World’s first three-parent baby born

The world’s first three-parent baby has been born in Mexico with the help a controversial new fertility technique that incorporates DNA from three people, and is reported to be healthy at five months of age.

The ‘three-parent’ technique allows parents with rare genetic mutations to have healthy babies.

The boy’s mother carries genes for Leigh syndrome, a fatal disorder that affects the brain, muscles and nerves of developing infants. Genes for the disease reside in DNA in the mitochondria, which provide energy for our cells.

The parents of the baby, a Jordanian couple, had been trying to start a family for almost 20 years.

Ten years after they married, the woman became pregnant, but it ended in the first of four miscarriages.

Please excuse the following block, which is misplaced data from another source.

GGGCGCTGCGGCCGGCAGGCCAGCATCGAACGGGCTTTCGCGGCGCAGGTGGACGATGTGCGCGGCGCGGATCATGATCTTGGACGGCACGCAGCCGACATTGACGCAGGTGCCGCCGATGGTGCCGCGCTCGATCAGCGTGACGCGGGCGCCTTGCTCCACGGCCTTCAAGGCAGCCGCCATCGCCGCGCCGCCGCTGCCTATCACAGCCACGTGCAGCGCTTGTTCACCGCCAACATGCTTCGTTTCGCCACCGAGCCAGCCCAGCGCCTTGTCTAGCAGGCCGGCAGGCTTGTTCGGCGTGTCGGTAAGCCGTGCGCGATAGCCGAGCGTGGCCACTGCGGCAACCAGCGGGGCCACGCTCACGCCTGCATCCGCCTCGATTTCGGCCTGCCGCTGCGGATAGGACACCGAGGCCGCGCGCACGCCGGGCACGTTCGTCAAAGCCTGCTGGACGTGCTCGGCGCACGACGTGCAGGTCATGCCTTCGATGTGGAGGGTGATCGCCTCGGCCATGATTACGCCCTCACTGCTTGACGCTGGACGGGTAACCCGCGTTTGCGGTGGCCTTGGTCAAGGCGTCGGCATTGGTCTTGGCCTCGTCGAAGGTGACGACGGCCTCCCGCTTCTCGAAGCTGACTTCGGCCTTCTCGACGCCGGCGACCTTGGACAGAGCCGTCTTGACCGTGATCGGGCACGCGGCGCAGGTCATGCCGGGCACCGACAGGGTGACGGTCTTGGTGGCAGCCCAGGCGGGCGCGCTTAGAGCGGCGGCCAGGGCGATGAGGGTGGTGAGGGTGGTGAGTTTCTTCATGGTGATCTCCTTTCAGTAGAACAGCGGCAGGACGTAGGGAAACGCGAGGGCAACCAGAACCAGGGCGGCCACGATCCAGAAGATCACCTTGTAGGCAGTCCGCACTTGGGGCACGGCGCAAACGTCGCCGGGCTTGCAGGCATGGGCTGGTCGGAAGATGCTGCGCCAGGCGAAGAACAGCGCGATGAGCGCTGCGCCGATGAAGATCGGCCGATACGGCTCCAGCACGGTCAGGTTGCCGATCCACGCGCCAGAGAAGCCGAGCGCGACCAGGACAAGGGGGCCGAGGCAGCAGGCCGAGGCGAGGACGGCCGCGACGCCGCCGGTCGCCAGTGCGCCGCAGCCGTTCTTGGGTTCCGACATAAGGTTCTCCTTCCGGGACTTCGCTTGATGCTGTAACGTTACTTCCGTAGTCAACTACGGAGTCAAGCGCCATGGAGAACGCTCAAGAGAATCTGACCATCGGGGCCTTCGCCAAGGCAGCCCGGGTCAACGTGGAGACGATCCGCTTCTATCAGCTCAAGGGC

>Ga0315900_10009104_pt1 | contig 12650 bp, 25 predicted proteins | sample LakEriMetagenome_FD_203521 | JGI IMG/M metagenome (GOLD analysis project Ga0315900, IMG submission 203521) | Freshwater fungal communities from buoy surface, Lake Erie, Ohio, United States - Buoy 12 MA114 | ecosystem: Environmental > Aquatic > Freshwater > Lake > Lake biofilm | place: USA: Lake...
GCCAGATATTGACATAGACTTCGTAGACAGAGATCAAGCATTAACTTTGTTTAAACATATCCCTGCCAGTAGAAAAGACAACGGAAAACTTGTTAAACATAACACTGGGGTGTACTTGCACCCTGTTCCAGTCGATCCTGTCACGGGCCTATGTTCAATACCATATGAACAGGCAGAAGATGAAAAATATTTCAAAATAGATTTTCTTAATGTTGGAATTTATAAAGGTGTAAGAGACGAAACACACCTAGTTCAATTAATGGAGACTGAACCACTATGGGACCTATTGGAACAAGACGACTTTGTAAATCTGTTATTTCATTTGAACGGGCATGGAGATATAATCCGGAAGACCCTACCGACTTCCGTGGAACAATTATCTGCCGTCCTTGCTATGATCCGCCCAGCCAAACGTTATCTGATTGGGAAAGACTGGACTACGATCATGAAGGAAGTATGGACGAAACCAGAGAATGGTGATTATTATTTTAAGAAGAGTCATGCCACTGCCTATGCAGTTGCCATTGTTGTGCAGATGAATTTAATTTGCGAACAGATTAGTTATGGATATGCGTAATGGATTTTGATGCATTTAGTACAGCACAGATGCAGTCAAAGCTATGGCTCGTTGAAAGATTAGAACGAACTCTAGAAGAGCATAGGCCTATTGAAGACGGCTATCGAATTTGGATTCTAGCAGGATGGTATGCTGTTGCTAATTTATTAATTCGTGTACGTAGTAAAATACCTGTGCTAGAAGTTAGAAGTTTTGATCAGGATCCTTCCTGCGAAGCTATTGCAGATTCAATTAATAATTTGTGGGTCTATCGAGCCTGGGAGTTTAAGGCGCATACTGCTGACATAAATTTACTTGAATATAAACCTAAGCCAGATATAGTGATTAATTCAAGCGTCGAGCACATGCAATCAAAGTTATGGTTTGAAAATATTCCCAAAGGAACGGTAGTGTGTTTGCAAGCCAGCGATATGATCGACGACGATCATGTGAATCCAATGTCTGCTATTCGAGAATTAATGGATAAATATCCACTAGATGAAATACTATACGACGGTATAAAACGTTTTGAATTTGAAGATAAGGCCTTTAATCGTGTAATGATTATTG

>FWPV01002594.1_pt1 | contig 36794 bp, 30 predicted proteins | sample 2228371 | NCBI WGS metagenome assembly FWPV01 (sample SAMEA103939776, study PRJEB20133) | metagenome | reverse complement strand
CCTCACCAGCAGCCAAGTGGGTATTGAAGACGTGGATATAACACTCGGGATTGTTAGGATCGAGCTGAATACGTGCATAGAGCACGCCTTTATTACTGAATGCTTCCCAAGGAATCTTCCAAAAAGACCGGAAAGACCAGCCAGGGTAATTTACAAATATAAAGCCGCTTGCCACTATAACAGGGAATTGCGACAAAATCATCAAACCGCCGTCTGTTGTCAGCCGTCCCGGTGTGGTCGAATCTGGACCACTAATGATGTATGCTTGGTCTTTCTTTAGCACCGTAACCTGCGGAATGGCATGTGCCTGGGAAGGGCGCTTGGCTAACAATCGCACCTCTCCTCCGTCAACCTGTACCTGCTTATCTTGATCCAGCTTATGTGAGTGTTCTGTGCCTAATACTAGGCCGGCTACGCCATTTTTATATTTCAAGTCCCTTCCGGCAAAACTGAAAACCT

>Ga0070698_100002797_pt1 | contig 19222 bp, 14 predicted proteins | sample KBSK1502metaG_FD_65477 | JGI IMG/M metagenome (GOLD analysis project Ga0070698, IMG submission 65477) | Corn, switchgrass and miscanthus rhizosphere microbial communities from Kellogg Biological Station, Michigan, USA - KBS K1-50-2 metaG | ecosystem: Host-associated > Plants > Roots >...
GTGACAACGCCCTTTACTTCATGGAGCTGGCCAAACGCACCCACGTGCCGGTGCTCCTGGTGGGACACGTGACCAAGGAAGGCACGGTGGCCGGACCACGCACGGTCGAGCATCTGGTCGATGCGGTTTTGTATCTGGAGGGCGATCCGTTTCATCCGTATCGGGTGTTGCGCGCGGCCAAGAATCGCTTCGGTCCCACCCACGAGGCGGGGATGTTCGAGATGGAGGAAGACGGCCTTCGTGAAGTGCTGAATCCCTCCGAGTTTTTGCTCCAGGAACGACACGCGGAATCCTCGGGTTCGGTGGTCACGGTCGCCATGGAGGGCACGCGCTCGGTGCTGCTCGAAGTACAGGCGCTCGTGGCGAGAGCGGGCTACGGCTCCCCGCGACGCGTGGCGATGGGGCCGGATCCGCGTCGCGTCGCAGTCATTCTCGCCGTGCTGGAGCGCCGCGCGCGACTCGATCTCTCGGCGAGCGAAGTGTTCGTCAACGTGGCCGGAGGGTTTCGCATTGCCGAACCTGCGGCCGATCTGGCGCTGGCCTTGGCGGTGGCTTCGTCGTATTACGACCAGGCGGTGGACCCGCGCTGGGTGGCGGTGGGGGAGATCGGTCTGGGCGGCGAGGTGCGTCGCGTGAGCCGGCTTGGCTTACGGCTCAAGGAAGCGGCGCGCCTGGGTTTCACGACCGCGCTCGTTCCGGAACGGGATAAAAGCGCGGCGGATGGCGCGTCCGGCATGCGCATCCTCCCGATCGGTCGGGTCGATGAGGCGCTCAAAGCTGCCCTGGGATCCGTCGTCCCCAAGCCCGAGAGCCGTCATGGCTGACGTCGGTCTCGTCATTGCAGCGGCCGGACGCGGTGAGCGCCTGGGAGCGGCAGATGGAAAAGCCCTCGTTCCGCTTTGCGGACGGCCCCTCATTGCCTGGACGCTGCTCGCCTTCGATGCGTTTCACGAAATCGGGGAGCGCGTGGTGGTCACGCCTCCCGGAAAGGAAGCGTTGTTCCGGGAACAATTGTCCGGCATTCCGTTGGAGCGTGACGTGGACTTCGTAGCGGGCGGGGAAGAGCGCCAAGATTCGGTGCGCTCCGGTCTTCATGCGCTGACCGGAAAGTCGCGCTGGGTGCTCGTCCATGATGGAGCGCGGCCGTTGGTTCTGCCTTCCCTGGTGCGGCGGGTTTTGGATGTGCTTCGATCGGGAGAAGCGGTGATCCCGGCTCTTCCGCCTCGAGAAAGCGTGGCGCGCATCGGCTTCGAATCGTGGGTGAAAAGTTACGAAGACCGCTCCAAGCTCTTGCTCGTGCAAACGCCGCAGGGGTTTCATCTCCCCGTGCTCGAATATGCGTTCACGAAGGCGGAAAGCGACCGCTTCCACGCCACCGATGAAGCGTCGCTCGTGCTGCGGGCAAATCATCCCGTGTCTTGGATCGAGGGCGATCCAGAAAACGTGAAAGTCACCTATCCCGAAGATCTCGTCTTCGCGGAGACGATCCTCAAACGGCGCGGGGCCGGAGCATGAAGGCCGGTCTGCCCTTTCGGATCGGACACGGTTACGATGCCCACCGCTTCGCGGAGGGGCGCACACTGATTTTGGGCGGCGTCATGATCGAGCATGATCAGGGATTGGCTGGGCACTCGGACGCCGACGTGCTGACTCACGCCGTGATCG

In 2005, the couple gave birth to a baby girl. Their daughter was born with Leigh syndrome, and died aged six.

The couple’s second child had the same disorder, and lived for 8 months, the ‘New Scientist’ reported.

The couple sought out the help of John Zhang and his team at the New Hope Fertility Centre in New York City.

Zhang used an approach called spindle nuclear transfer. He removed the nucleus from one of the mother’s eggs and inserted it into a donor egg that had its own nucleus removed.

The resulting egg - with nuclear DNA from the mother and mitochondrial DNA from a donor - was then fertilised with the father’s sperm.

Zhang’s team used this approach to create five embryos, only one of which developed normally. This embryo was implanted in the mother and the child was born nine months later on April 6, this year.

When researchers tested the boy’s mitochondria, they found that less than one per cent carry the mutation.

This may be too low to cause any problems; generally it is thought to take around 18 per cent of mitochondria to be affected before problems start, researchers said.

The team will describe the findings at the American Society for Reproductive Medicine’s Scientific Congress in the US in October.

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